Our client was convicted of drug trafficking under Ohio law. The provision under which he was convicted prohibited selling or offering to sell a controlled substance. DHS argued that this was an aggravated felony and that our client was statutorily ineligible for cancellation of removal. We argued that our client's drug trafficking conviction is not an aggravated felony. In a very detailed analysis, the Board of Immigration Appeals agreed with our position and held that our client had not been convicted of a drug trafficking offense as defined under federal law. Thus, he was found eligible for cancellation of removal. Scott Bratton handled the case.
Our client was placed into removal proceedings after her naturalization application was denied because she had been convicted of two crimes involving moral turpitude. We obtained the criminal records and filed a motion to vacate one of the criminal convictions. After a hearing on the matter, the motion was granted. We then filed a motion to terminate removal proceedings with the Immigration Court. Upon considering the evidence submitted, the Immigration Court issued an order terminating removal proceedings. Scott Bratton and Jason Lorenzon handled the criminal case. Mr. Bratton handled the removal case.
Our client hired Margaret Wong & Associates after several lawyers told her that nothing could be done on her case. We reviewed the file and realized that she was eligible for adjustment of status with USCIS despite her final order of removal. This was because we had a basis to argue that she was an arriving alien. Arriving aliens can adjust status with USCIS despite a final removal order. We were not able to get her documents through the Freedom of Information Act as the Government considered her a fugitive because she failed to appear for removal. However, our client never received her letter stating that she appear for removal. Thus, we argued she was not a fugitive. We prepared the adjustment application and filed it with USCIS. We also prepared our client for the interview in New York. At the interview, the officer stated that we would get a decision in the mail. In August 2009, we received the approval notice. Our client is now a lawful permanent resident. Scott Bratton handled the case.
Our client was in deportation proceedings. We contested that she was subject to removal as charged by the Department of Homeland Security. At the hearing on the issue of whether our client is subject to deportation we were able to successfully argue that proceedings must be terminated. The Court granted our request to terminate proceedings. Scott Bratton handled the case.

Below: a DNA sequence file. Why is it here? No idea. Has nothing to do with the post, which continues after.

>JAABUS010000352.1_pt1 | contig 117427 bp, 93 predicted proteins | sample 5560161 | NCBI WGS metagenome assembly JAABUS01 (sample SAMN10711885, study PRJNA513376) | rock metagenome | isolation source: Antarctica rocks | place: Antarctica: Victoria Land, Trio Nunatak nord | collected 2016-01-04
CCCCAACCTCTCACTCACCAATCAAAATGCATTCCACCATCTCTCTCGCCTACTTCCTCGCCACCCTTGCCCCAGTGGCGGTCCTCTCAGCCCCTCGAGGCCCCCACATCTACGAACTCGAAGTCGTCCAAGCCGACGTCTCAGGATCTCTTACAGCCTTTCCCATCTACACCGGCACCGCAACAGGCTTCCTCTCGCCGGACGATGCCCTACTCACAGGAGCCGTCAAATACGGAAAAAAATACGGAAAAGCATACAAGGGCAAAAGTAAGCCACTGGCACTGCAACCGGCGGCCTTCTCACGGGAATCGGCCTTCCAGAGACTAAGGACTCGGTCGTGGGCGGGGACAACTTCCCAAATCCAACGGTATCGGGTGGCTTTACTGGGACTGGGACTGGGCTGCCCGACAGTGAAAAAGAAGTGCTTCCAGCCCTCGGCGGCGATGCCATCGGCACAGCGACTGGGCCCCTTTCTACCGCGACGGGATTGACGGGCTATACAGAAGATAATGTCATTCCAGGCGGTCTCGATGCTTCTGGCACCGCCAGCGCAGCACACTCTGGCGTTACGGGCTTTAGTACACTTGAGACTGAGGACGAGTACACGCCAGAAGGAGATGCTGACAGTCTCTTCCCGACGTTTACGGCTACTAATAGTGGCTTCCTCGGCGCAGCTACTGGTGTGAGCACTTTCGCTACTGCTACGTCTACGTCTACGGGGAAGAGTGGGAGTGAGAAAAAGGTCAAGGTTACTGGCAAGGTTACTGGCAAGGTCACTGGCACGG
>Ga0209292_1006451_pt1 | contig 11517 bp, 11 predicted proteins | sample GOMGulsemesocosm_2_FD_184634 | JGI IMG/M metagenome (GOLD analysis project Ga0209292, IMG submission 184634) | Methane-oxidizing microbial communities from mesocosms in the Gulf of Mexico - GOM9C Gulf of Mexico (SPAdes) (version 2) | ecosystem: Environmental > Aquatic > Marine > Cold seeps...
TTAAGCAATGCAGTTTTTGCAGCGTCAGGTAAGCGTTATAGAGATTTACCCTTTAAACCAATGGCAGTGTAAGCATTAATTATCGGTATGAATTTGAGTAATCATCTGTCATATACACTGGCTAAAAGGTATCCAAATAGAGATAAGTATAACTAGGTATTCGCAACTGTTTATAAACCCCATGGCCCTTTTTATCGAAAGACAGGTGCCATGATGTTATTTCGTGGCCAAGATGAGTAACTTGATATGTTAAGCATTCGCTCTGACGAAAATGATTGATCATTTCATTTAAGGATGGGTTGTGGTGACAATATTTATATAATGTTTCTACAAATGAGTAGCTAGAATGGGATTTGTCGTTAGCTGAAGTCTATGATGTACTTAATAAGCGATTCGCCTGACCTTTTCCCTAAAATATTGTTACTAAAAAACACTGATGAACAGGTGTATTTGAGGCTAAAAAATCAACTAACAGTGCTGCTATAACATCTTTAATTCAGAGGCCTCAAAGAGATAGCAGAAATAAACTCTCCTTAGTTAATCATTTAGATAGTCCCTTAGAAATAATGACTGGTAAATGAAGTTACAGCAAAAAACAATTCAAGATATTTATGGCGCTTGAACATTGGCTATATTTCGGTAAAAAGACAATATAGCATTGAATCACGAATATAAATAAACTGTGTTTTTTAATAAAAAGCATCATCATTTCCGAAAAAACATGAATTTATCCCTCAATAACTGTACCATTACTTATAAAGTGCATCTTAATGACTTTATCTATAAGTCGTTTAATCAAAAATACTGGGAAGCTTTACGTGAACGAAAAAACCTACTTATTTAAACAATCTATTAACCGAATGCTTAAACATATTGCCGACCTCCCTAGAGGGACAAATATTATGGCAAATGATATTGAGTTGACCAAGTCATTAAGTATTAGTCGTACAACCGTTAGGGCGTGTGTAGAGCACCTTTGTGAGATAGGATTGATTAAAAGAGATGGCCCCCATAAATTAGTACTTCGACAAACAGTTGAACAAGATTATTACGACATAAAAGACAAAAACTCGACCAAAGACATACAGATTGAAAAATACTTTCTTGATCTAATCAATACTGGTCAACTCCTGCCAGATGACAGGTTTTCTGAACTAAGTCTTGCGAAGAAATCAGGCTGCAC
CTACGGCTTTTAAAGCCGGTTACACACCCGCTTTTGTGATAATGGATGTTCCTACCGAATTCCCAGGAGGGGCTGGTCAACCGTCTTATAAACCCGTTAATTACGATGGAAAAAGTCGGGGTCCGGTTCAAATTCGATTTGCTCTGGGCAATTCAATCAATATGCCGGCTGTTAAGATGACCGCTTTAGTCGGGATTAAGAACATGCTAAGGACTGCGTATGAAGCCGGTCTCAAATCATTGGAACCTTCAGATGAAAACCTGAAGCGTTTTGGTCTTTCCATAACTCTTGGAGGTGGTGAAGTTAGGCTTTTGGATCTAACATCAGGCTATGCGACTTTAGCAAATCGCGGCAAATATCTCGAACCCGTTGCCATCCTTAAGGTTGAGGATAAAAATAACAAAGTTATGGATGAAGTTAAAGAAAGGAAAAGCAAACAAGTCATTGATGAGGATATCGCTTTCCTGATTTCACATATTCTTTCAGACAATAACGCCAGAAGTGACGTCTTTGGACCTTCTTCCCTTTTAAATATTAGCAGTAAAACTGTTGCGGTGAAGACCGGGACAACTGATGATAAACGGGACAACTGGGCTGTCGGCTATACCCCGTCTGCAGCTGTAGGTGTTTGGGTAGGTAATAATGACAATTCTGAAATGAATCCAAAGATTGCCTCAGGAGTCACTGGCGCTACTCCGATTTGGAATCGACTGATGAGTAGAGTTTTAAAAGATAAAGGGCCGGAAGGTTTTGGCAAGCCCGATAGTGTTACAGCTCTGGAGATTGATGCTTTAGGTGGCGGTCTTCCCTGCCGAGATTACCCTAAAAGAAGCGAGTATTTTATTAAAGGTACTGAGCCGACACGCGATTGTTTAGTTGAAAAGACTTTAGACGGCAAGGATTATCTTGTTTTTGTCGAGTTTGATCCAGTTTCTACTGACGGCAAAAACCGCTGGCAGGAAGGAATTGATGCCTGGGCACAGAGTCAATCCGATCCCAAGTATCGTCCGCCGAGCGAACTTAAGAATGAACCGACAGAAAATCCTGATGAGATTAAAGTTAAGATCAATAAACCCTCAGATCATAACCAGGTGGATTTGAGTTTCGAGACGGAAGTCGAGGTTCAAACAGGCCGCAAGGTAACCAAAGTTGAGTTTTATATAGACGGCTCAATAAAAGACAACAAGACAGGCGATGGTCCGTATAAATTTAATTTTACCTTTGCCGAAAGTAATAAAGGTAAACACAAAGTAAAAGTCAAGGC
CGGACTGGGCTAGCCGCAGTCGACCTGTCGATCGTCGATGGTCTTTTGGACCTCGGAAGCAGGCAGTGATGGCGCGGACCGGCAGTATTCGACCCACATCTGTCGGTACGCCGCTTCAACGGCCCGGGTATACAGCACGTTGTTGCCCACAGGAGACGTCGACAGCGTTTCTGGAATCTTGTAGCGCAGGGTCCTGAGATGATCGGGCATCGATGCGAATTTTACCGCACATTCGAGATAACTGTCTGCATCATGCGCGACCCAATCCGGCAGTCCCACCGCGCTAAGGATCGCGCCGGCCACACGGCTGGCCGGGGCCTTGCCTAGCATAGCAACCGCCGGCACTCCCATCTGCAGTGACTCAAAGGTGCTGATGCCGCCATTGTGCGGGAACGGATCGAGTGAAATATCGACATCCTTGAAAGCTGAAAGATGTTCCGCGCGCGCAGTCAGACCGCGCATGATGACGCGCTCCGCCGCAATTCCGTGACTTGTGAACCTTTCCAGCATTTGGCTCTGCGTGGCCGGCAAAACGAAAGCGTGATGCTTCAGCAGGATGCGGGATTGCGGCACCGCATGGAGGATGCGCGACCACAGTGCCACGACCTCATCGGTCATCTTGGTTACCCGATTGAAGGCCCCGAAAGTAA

Our client from Mexico was put into removal proceedings in December 2007. She had entered the country illegally in September 1994 by walking over the border from Mexico. She was a mother of two children. She came to be with her husband who was already in the United States. She was reunited with her husband and had two more children. But, her life here in the U.S. would be bittersweet as her marriage deteriorated, and she divorced her husband. She was a single mother who had to support four children, and she had no legal status in the U.S. Her ex-husband found love again and married a U.S. citizen. He had three children together with his new wife. He helped his two children from his prior marriage to get their green cards. Our client's four children all had legal status in the U.S., but our client was illegal with no hope in sight. She was put into proceedings, and she retained our firm to help her. We filed for cancellation of removal, which is a form of relief that requires 10 years continuous physical presence in the U.S., good moral character, no convictions of disqualifying offenses, and exceptional and extremely unusual hardship to qualifying relatives - USC or LPR spouses, parents, or children. We argued before the Immigration Judge that the children of our single mother of four would face extreme hardship if their mother were forced to return to Mexico. Our client's children would be forced to return to Mexico after living most if not all of their life in the United States. Her children were hard-working students. Our client was especially proud of one daughter who was diagnosed with a learning disability while she was in elementary school and had to attend special education classes the majority of her school career. These children faced serious threat of harm as they would have to return to Juarez, Mexico, their mother's hometown, if their mother were deported. Juarez is engulfed in the worst violence in Mexico as it is plagued with cartels facing off in control over the cocaine, heroin, and marijuana trade often with the help of corrupt police. These children also did not have the option of staying in the U.S. alone as they could not provide for themselves financially. They also could not rely on the help of their father who already struggled taking care of three children with his new wife. Taking into consideration these factors and more, the Immigration Judge granted our client's application. This single mother of four who has dedicated her whole life to providing for her children will now receive her green card. She can finally rest in the security that she will not be separated from her children. Our attorneys Scott Bratton and Deborah Lee handled the case for the firm with the assistance of Fabiola Cini.